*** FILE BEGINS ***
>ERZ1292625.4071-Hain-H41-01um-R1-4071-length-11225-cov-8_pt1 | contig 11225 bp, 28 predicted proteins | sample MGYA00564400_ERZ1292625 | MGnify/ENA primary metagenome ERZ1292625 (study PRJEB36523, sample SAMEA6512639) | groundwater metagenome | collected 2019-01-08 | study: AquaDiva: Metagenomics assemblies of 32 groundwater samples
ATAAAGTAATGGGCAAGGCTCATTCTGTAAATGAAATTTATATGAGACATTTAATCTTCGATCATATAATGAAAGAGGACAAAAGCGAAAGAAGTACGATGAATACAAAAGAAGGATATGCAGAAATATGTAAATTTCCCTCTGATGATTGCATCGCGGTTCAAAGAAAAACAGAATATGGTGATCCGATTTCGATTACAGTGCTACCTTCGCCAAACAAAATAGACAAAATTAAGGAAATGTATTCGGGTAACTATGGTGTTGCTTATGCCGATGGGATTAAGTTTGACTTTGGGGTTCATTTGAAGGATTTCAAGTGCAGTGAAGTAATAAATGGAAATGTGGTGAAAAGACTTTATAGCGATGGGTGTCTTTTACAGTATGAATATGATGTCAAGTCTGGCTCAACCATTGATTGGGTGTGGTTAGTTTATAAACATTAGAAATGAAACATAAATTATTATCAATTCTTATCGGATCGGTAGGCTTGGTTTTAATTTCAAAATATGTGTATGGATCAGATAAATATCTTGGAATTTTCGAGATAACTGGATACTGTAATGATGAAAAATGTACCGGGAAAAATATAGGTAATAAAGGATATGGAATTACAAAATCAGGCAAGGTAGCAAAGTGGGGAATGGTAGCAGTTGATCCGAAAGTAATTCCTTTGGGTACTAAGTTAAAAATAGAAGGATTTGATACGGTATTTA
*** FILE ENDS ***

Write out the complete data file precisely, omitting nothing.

>ERZ1292625.4071-Hain-H41-01um-R1-4071-length-11225-cov-8_pt1 | contig 11225 bp, 28 predicted proteins | sample MGYA00564400_ERZ1292625 | MGnify/ENA primary metagenome ERZ1292625 (study PRJEB36523, sample SAMEA6512639) | groundwater metagenome | collected 2019-01-08 | study: AquaDiva: Metagenomics assemblies of 32 groundwater samples
ATAAAGTAATGGGCAAGGCTCATTCTGTAAATGAAATTTATATGAGACATTTAATCTTCGATCATATAATGAAAGAGGACAAAAGCGAAAGAAGTACGATGAATACAAAAGAAGGATATGCAGAAATATGTAAATTTCCCTCTGATGATTGCATCGCGGTTCAAAGAAAAACAGAATATGGTGATCCGATTTCGATTACAGTGCTACCTTCGCCAAACAAAATAGACAAAATTAAGGAAATGTATTCGGGTAACTATGGTGTTGCTTATGCCGATGGGATTAAGTTTGACTTTGGGGTTCATTTGAAGGATTTCAAGTGCAGTGAAGTAATAAATGGAAATGTGGTGAAAAGACTTTATAGCGATGGGTGTCTTTTACAGTATGAATATGATGTCAAGTCTGGCTCAACCATTGATTGGGTGTGGTTAGTTTATAAACATTAGAAATGAAACATAAATTATTATCAATTCTTATCGGATCGGTAGGCTTGGTTTTAATTTCAAAATATGTGTATGGATCAGATAAATATCTTGGAATTTTCGAGATAACTGGATACTGTAATGATGAAAAATGTACCGGGAAAAATATAGGTAATAAAGGATATGGAATTACAAAATCAGGCAAGGTAGCAAAGTGGGGAATGGTAGCAGTTGATCCGAAAGTAATTCCTTTGGGTACTAAGTTAAAAATAGAAGGATTTGATACGGTATTTA